The Power of the Nudge to Change Our Energy Future

Sebastian Berger in the Scientific American: “More than ever, psychology has become influential not only in explaining human behavior, but also as a resource for policy makers to achieve goals related to health, well-being, or sustainability. For example, President Obama signed an executive order directing the government to systematically use behavioral science insights to “better serve the American people.” Not alone in this endeavor, many governments – including the UK, Germany, Denmark, or Australia – are turning to the insights that most frequently stem from psychological researchers, but also include insights from behavioral economics, sociology, or anthropology.

Particularly relevant are the analysis and the setting of “default-options.” A default is the option that a decision maker receives if he or she does not specifically state otherwise. Are we automatically enrolled in a 401(k), are we organ donors by default, or is the flu-shot a standard that is routinely given to all citizens? Research has given us many examples of how and when defaults can promote public safety or wealth.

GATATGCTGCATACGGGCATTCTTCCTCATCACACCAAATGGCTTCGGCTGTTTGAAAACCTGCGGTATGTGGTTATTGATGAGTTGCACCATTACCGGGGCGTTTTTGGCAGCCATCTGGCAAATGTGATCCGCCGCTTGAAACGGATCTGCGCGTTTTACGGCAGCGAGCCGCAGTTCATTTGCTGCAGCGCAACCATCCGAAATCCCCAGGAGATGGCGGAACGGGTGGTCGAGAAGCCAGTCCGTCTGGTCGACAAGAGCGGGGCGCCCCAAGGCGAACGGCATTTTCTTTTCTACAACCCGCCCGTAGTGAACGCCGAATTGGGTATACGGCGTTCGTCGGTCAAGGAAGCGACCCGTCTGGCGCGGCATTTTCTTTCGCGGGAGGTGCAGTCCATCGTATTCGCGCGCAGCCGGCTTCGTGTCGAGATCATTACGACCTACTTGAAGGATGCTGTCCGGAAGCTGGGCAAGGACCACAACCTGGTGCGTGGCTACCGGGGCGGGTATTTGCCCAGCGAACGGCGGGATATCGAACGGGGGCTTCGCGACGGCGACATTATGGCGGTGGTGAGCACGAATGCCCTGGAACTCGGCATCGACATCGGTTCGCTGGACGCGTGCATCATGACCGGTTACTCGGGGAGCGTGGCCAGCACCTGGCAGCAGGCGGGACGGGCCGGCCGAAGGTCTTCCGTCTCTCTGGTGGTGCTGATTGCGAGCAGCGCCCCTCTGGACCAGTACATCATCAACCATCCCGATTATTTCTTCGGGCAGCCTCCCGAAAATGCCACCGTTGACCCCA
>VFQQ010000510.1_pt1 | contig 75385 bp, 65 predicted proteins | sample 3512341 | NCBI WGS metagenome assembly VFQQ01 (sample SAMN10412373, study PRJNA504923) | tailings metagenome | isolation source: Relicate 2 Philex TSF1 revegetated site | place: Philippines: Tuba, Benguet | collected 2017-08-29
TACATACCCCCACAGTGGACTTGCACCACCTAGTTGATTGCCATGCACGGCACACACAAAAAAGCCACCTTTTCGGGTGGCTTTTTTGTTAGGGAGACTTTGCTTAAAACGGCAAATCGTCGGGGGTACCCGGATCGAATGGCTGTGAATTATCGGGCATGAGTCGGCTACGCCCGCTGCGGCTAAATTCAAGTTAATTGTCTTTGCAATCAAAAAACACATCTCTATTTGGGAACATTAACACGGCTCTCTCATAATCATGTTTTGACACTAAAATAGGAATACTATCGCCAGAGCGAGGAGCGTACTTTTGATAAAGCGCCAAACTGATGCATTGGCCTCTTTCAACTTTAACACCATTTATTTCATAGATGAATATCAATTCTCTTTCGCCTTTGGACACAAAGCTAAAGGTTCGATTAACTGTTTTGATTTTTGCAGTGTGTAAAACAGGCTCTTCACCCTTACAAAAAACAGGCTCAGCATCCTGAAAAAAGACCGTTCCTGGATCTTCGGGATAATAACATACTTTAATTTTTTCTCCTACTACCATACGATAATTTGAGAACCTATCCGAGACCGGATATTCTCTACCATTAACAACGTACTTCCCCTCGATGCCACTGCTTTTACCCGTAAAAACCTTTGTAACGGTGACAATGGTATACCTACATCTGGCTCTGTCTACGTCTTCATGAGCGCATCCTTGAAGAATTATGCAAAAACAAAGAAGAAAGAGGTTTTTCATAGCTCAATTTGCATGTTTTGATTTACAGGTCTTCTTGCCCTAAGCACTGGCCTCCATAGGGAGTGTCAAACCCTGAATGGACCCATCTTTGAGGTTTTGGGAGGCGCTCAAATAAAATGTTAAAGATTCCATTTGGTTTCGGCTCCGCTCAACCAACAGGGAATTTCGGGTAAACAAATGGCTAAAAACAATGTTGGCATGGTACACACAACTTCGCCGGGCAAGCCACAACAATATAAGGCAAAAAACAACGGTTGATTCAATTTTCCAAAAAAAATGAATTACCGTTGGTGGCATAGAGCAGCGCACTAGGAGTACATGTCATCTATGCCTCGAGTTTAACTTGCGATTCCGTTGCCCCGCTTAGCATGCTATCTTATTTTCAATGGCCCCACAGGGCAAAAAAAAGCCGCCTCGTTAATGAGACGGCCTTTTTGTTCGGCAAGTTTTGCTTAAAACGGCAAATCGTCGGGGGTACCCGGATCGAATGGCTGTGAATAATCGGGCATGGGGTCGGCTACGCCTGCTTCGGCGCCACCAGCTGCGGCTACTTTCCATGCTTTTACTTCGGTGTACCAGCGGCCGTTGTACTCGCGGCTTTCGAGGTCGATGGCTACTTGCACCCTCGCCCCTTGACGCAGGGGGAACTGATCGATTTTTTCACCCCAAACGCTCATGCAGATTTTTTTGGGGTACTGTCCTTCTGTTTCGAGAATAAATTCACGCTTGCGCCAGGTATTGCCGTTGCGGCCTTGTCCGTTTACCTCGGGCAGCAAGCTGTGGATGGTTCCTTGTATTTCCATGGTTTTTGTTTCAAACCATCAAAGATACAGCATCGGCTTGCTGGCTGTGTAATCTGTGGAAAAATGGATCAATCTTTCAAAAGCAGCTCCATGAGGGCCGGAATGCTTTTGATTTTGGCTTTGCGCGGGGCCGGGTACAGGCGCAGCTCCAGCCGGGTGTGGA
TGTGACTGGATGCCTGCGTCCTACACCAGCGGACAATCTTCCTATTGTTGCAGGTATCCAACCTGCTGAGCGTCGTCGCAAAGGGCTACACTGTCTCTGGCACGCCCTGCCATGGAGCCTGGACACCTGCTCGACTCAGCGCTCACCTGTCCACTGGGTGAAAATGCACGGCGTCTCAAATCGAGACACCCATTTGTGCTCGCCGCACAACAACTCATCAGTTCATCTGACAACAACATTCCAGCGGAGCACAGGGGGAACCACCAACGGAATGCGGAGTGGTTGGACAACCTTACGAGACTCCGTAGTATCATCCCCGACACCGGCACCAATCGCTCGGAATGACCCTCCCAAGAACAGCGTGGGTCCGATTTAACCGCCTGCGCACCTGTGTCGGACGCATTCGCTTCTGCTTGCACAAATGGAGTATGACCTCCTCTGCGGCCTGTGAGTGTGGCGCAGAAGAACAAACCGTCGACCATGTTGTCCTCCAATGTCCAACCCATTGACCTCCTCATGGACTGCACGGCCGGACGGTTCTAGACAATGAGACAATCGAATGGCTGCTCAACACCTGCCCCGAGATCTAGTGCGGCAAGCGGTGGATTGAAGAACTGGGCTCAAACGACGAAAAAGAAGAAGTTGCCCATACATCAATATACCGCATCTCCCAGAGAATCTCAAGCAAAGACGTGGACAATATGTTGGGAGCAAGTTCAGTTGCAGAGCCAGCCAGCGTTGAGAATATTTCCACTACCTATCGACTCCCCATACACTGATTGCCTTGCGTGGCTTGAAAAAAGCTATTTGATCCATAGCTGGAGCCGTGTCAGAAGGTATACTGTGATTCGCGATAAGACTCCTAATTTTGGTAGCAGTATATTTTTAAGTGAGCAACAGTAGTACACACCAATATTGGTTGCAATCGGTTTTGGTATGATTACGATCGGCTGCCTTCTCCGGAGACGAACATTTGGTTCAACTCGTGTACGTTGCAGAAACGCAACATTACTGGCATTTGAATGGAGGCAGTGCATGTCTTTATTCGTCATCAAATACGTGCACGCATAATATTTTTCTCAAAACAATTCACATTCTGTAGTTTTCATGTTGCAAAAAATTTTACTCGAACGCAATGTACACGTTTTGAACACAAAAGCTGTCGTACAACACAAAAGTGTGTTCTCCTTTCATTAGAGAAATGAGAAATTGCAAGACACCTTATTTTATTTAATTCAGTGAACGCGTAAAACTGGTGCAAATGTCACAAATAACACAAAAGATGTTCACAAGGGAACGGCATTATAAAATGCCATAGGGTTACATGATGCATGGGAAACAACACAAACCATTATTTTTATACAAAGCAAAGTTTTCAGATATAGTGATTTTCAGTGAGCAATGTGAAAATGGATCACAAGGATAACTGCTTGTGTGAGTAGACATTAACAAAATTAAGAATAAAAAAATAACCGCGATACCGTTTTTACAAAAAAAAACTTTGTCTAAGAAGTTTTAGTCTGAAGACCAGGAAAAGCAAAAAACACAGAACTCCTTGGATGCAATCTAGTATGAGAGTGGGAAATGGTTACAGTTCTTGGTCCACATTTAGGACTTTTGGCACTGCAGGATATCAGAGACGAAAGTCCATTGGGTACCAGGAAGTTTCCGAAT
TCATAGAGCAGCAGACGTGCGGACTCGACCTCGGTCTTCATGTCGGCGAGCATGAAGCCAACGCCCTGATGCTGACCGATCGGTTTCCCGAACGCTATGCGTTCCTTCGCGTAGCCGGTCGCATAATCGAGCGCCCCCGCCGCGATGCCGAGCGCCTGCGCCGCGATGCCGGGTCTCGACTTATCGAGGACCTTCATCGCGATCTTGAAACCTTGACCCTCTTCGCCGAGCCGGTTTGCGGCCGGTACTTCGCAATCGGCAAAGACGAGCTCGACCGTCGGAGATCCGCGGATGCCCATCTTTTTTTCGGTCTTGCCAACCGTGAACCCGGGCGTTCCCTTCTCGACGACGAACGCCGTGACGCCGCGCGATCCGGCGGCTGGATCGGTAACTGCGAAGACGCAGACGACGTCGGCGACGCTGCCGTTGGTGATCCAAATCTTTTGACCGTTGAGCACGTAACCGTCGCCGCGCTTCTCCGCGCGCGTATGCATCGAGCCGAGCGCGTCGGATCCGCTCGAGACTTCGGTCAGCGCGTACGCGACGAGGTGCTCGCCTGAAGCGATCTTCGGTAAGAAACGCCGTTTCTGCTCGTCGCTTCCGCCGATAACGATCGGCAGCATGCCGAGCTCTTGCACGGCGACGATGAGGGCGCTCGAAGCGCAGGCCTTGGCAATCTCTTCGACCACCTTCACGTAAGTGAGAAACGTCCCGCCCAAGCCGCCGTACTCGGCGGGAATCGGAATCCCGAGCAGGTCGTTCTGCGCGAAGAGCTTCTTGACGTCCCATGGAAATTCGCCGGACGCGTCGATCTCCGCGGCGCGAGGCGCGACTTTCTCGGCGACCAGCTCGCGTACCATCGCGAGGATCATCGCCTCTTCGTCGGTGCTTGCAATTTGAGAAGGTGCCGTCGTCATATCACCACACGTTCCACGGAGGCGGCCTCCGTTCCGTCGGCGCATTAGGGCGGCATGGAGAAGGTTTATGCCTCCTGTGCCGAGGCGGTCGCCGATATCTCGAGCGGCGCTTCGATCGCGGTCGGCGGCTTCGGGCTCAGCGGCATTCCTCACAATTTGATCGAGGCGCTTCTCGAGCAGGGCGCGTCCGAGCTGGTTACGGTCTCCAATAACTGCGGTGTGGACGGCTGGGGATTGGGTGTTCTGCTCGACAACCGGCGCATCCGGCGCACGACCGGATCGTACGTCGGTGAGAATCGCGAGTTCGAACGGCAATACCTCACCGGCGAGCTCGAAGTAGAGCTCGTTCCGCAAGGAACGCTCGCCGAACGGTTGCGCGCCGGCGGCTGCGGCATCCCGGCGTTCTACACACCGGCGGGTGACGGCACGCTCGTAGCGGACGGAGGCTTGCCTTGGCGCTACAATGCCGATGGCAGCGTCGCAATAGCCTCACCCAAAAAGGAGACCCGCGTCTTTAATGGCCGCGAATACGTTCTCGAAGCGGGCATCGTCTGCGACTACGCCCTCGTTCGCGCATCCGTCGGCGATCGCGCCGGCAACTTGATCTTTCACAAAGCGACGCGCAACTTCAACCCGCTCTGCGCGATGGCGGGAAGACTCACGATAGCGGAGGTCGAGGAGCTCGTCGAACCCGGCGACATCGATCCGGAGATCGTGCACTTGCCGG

One of the most important questions facing the planet, however, is how to manage the transition into a carbon-free economy. In a recent paper, Felix Ebeling of the University of Cologne and I tested whether defaults could nudge consumers into choosing a green energy contract over one that relies on conventional energy. The results were striking: setting the default to green energy increased participation nearly tenfold. This is an important result because it tells us that subtle, non-coercive changes in the decision making environment are enough to show substantial differences in consumers’ preferences in the domain of clean energy. It changes green energy participation from “hardly anyone” to “almost everyone”. Merely within the domain of energy behavior, one can think of many applications where this finding can be applied:  For instance, default engines of new cars could be set to hybrid and customers would need to actively switch to standard options. Standard temperatures of washing machines could be low, etc….(More)”